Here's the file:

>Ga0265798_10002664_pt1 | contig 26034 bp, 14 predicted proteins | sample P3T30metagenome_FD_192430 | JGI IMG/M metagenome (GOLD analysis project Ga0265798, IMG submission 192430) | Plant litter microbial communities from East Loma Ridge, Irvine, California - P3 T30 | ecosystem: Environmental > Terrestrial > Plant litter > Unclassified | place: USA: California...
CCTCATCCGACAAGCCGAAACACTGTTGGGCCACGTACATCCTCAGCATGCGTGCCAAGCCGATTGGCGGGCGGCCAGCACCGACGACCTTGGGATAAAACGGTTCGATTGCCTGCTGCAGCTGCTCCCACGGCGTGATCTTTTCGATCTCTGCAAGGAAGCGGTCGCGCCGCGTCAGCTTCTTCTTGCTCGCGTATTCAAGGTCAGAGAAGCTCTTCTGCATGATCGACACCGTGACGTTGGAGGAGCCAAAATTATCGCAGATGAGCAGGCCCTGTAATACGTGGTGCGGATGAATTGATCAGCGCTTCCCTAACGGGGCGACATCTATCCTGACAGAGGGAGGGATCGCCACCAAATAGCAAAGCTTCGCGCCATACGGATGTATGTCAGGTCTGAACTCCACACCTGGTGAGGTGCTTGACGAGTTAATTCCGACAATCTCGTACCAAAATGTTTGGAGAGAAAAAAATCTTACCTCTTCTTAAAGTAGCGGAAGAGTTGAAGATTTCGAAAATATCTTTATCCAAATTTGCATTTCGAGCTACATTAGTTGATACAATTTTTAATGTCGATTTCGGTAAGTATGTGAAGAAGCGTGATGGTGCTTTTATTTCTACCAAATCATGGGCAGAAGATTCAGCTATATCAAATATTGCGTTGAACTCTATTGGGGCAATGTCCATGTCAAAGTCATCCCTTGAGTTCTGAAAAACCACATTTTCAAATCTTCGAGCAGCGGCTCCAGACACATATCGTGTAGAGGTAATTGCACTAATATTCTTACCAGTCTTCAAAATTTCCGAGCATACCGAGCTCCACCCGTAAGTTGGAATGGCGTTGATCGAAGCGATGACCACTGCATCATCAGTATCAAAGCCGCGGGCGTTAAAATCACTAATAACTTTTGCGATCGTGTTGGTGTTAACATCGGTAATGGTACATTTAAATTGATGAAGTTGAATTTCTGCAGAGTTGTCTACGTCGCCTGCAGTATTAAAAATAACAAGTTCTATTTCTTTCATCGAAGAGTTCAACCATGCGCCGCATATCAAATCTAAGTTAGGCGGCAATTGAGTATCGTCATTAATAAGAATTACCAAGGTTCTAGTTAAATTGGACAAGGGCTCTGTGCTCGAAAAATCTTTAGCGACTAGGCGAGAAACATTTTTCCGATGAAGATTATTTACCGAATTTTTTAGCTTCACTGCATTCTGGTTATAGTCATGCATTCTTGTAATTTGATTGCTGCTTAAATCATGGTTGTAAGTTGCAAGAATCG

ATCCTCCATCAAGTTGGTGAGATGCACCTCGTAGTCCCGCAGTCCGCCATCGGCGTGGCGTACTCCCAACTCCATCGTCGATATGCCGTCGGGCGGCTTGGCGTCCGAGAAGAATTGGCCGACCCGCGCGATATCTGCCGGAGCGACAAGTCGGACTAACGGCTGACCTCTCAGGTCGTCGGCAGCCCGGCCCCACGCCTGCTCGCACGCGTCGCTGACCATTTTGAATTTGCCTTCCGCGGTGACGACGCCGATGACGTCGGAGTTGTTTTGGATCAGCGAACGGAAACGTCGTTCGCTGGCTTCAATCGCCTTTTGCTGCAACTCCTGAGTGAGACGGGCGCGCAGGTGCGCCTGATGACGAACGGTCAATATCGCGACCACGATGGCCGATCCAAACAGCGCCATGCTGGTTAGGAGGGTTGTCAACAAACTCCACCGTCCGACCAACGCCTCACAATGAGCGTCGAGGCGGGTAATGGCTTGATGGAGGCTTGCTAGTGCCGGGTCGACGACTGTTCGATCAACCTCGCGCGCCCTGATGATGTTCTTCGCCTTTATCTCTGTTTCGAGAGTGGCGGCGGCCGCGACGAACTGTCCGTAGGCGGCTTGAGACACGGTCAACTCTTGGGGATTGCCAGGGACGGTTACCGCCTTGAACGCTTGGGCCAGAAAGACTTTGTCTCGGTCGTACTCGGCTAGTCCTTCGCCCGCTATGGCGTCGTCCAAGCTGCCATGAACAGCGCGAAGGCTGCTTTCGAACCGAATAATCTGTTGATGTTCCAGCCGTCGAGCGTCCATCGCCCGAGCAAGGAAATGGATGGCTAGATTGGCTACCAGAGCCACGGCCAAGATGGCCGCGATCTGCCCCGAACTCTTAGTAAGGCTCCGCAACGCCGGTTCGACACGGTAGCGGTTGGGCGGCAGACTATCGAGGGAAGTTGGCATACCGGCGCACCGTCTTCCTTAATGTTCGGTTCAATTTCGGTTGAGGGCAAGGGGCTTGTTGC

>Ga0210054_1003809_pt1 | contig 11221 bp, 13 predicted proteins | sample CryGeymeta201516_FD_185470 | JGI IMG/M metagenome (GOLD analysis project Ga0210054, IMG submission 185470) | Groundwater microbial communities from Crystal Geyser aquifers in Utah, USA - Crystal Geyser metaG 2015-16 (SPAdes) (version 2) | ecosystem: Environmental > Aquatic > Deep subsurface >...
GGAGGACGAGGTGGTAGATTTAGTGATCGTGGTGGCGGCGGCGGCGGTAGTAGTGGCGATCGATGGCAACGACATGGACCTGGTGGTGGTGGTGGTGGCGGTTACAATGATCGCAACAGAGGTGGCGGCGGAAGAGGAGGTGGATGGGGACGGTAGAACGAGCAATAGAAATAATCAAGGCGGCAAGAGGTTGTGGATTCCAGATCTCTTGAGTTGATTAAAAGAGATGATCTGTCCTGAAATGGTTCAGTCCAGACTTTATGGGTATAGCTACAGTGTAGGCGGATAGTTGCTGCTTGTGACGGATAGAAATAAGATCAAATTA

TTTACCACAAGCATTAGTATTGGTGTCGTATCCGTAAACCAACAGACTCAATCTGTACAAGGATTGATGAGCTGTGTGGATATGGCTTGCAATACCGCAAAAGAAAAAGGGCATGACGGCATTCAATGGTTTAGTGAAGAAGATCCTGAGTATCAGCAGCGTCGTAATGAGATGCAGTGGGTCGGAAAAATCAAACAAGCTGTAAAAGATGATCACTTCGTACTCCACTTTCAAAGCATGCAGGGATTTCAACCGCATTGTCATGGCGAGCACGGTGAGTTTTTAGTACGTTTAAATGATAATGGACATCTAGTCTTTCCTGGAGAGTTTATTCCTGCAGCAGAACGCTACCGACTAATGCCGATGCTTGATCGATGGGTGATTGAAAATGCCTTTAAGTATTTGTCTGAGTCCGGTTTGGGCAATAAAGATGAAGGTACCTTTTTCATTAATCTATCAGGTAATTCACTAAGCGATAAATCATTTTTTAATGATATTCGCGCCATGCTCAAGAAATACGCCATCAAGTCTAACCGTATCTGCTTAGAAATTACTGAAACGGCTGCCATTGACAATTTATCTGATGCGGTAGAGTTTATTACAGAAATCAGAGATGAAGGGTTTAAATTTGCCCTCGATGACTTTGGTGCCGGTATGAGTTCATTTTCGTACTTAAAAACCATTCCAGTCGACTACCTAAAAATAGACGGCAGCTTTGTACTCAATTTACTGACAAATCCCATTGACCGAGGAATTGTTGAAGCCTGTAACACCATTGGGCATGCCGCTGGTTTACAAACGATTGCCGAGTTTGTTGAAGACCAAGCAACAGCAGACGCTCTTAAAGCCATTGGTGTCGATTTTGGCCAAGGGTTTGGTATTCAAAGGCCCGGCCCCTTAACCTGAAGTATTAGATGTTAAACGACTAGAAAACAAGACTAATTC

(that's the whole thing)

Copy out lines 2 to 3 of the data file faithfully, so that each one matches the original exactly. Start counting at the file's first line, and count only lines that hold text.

CCTCATCCGACAAGCCGAAACACTGTTGGGCCACGTACATCCTCAGCATGCGTGCCAAGCCGATTGGCGGGCGGCCAGCACCGACGACCTTGGGATAAAACGGTTCGATTGCCTGCTGCAGCTGCTCCCACGGCGTGATCTTTTCGATCTCTGCAAGGAAGCGGTCGCGCCGCGTCAGCTTCTTCTTGCTCGCGTATTCAAGGTCAGAGAAGCTCTTCTGCATGATCGACACCGTGACGTTGGAGGAGCCAAAATTATCGCAGATGAGCAGGCCCTGTAATACGTGGTGCGGATGAATTGATCAGCGCTTCCCTAACGGGGCGACATCTATCCTGACAGAGGGAGGGATCGCCACCAAATAGCAAAGCTTCGCGCCATACGGATGTATGTCAGGTCTGAACTCCACACCTGGTGAGGTGCTTGACGAGTTAATTCCGACAATCTCGTACCAAAATGTTTGGAGAGAAAAAAATCTTACCTCTTCTTAAAGTAGCGGAAGAGTTGAAGATTTCGAAAATATCTTTATCCAAATTTGCATTTCGAGCTACATTAGTTGATACAATTTTTAATGTCGATTTCGGTAAGTATGTGAAGAAGCGTGATGGTGCTTTTATTTCTACCAAATCATGGGCAGAAGATTCAGCTATATCAAATATTGCGTTGAACTCTATTGGGGCAATGTCCATGTCAAAGTCATCCCTTGAGTTCTGAAAAACCACATTTTCAAATCTTCGAGCAGCGGCTCCAGACACATATCGTGTAGAGGTAATTGCACTAATATTCTTACCAGTCTTCAAAATTTCCGAGCATACCGAGCTCCACCCGTAAGTTGGAATGGCGTTGATCGAAGCGATGACCACTGCATCATCAGTATCAAAGCCGCGGGCGTTAAAATCACTAATAACTTTTGCGATCGTGTTGGTGTTAACATCGGTAATGGTACATTTAAATTGATGAAGTTGAATTTCTGCAGAGTTGTCTACGTCGCCTGCAGTATTAAAAATAACAAGTTCTATTTCTTTCATCGAAGAGTTCAACCATGCGCCGCATATCAAATCTAAGTTAGGCGGCAATTGAGTATCGTCATTAATAAGAATTACCAAGGTTCTAGTTAAATTGGACAAGGGCTCTGTGCTCGAAAAATCTTTAGCGACTAGGCGAGAAACATTTTTCCGATGAAGATTATTTACCGAATTTTTTAGCTTCACTGCATTCTGGTTATAGTCATGCATTCTTGTAATTTGATTGCTGCTTAAATCATGGTTGTAAGTTGCAAGAATCG

ATCCTCCATCAAGTTGGTGAGATGCACCTCGTAGTCCCGCAGTCCGCCATCGGCGTGGCGTACTCCCAACTCCATCGTCGATATGCCGTCGGGCGGCTTGGCGTCCGAGAAGAATTGGCCGACCCGCGCGATATCTGCCGGAGCGACAAGTCGGACTAACGGCTGACCTCTCAGGTCGTCGGCAGCCCGGCCCCACGCCTGCTCGCACGCGTCGCTGACCATTTTGAATTTGCCTTCCGCGGTGACGACGCCGATGACGTCGGAGTTGTTTTGGATCAGCGAACGGAAACGTCGTTCGCTGGCTTCAATCGCCTTTTGCTGCAACTCCTGAGTGAGACGGGCGCGCAGGTGCGCCTGATGACGAACGGTCAATATCGCGACCACGATGGCCGATCCAAACAGCGCCATGCTGGTTAGGAGGGTTGTCAACAAACTCCACCGTCCGACCAACGCCTCACAATGAGCGTCGAGGCGGGTAATGGCTTGATGGAGGCTTGCTAGTGCCGGGTCGACGACTGTTCGATCAACCTCGCGCGCCCTGATGATGTTCTTCGCCTTTATCTCTGTTTCGAGAGTGGCGGCGGCCGCGACGAACTGTCCGTAGGCGGCTTGAGACACGGTCAACTCTTGGGGATTGCCAGGGACGGTTACCGCCTTGAACGCTTGGGCCAGAAAGACTTTGTCTCGGTCGTACTCGGCTAGTCCTTCGCCCGCTATGGCGTCGTCCAAGCTGCCATGAACAGCGCGAAGGCTGCTTTCGAACCGAATAATCTGTTGATGTTCCAGCCGTCGAGCGTCCATCGCCCGAGCAAGGAAATGGATGGCTAGATTGGCTACCAGAGCCACGGCCAAGATGGCCGCGATCTGCCCCGAACTCTTAGTAAGGCTCCGCAACGCCGGTTCGACACGGTAGCGGTTGGGCGGCAGACTATCGAGGGAAGTTGGCATACCGGCGCACCGTCTTCCTTAATGTTCGGTTCAATTTCGGTTGAGGGCAAGGGGCTTGTTGC